errors in counting
votes for Hawaii,
Hawaii is negotiating anBy Jessica Fargen
OMAHA, Neb. -- Despite being blamed for delays in Venezuela's national elections and problems in Hawaii and other U.S. elections, Election Systems and Software Inc. says its track record is good.
Venezuelan officials have accused the Omaha-based voting equipment provider of jeopardizing the South American country's largest election in history.
In the United States, four states have reported problems with equipment supplied by the company.
Faulty ES&S machines used in Hawaii's 1998 elections forced that state's first-ever recount.
The company paid $250,000 to settle contract disputes and $280,000 to recount the ballots after complaints about poorly trained poll watchers, malfunctioning voting machines and spoiled ballots.
Nonetheless, the state and ES&S have been negotiating a new eight-year contract to count ballots in the next four elections, said Dwayne Yoshina, Hawaii's chief election officer. Two other potential bidders dropped out of competition.
Considering that ES&S counts about 100 million ballots each year, a handful of errors in thousands of equipment and software is not bad, said Mike Limas, senior vice president.
"Elections are fairly complex and when you are running several of them a month, you are going to have the opportunity for people to have mistakes or delays," he said.
The Election Center, a nonprofit group based in Houston that investigates election failures, said mistakes do happen among the fewer than 10 U.S. election service companies that provide the high-tech services similar to that which ES&S provides.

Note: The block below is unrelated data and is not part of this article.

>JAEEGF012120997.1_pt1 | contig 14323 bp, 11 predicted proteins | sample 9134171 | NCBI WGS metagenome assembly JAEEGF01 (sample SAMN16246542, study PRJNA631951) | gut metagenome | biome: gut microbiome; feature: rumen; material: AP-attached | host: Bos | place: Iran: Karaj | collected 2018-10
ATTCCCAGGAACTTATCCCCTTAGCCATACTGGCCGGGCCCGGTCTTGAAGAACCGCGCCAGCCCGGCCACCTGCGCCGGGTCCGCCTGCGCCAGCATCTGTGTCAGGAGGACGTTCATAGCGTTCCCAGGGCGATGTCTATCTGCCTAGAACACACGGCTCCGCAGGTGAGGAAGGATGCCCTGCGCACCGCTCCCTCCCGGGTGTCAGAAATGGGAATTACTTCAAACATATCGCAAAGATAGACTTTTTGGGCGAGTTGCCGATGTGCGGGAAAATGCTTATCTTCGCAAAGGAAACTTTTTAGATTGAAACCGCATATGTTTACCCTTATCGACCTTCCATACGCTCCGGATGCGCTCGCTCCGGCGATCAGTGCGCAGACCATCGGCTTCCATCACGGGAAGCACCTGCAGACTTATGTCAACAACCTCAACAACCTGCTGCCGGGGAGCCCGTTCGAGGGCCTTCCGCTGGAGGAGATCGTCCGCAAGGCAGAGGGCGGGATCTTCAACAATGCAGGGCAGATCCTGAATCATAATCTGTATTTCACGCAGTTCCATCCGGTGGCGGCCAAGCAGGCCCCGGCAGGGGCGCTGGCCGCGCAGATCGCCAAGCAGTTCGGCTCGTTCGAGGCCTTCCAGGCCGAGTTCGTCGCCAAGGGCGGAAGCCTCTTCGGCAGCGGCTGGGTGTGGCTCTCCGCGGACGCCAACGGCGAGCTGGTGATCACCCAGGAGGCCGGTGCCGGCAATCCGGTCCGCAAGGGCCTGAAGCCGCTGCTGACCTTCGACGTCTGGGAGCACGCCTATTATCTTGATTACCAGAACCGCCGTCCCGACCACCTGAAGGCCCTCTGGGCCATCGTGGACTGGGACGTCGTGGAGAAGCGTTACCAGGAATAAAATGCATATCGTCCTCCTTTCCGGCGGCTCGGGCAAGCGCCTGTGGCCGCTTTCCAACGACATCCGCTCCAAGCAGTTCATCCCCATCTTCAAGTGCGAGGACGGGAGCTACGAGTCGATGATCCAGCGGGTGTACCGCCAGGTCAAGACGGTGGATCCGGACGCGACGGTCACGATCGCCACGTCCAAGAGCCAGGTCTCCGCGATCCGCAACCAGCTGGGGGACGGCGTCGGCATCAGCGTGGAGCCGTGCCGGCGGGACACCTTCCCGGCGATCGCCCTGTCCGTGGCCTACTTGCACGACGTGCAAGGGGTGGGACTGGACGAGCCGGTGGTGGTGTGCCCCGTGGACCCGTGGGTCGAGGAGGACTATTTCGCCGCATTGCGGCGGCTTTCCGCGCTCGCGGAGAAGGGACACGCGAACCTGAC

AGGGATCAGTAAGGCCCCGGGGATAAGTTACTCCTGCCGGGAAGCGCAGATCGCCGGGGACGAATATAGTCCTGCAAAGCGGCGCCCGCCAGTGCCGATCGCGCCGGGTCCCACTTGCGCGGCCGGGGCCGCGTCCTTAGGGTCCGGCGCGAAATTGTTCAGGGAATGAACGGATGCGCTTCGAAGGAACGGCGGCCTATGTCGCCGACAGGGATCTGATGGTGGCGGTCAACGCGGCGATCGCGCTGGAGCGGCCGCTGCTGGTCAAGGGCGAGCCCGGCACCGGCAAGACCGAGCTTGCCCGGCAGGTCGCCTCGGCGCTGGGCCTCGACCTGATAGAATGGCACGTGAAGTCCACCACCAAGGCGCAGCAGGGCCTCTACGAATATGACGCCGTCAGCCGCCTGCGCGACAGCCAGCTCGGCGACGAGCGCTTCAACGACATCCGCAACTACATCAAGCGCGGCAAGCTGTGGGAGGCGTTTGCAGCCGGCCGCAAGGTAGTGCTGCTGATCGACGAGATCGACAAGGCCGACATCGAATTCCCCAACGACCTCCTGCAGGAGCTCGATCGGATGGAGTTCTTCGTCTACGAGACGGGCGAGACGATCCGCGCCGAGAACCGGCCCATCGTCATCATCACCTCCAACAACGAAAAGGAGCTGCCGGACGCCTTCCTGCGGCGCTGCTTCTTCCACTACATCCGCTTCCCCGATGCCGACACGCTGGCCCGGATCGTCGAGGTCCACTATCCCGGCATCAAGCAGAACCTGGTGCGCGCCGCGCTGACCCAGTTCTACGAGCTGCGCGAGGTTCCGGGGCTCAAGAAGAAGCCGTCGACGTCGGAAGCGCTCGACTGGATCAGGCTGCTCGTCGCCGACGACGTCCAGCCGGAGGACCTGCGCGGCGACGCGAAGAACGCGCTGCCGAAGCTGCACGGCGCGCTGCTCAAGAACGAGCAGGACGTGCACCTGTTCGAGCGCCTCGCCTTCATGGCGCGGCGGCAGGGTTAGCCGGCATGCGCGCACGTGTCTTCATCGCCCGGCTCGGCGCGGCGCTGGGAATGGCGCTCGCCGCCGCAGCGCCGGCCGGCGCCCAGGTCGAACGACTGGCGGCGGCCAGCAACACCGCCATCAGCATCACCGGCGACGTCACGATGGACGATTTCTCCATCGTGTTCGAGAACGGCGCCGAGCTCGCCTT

"They have made systems that operate well, but they are not perfect," said Doug Lewis, the center's executive director. "We can't find a way to make any system perfect, yet."
Because of glitches last year in ES&S voting machines and ballots, voters in Gulfport, Miss., may have selected the wrong candidates for some offices. And an ES&S scanner kicked out incorrect ballots in a Charleston, W.Va., last month, while ballots supplied by the company in a Norfolk, Va., election last year were defective.
In all of the cases, the problems were blamed on malfunctioning equipment, and the company compensated its clients or fixed the problem.
Most election officials realize that errors do occur, Limas said. ES&S's main competitor, Global Election Systems, of McKinney, Texas, also has supplied faulty election equipment and software.
ES&S has felt the most fallout from its problems in Venezuela, where that nation's highest court suspended the May 28 elections because of technical glitches in the cards used to tabulate votes.
Dozens of protesters have chanted "Gringos get out!" at ES&S technicians working in Venezuela's election offices. The U.S. Embassy in Caracas has protested the treatment by secret police of ES&S personnel, including alleged verbal and physical abuse and threats.
Venezuela sent an air force jet to Omaha to fetch computers and experts in a last-ditch effort to fix the problem before the delay was ordered.
Venezuela's president and the head of the nation's election board accused ES&S of trying to destabilize the country's electoral process. ES&S denied that, saying 11,200 changes by election officials in posting thousands of candidates for 6,200 offices were hindering the firm's work.
A former election council president said mistakes by Venezulan authorities resulted in the delay, but he also blamed ES&S.
While there have been glitches along the way, ES&S has rapidly expanded since it was formed in 1997 when American Information Systems, Inc. bought the election division of BRC Holdings, Inc, and three other companies.
American Information Systems was founded in 1980 in Omaha, and initially provided equipment for elections in Lincoln, Dodge and Merrick counties.
ES&S now serves 2,500 jurisdictions in the United States and abroad. The company employs 350 people and has projected net revenues this year of $100 million.
Hawaii Revised Statutes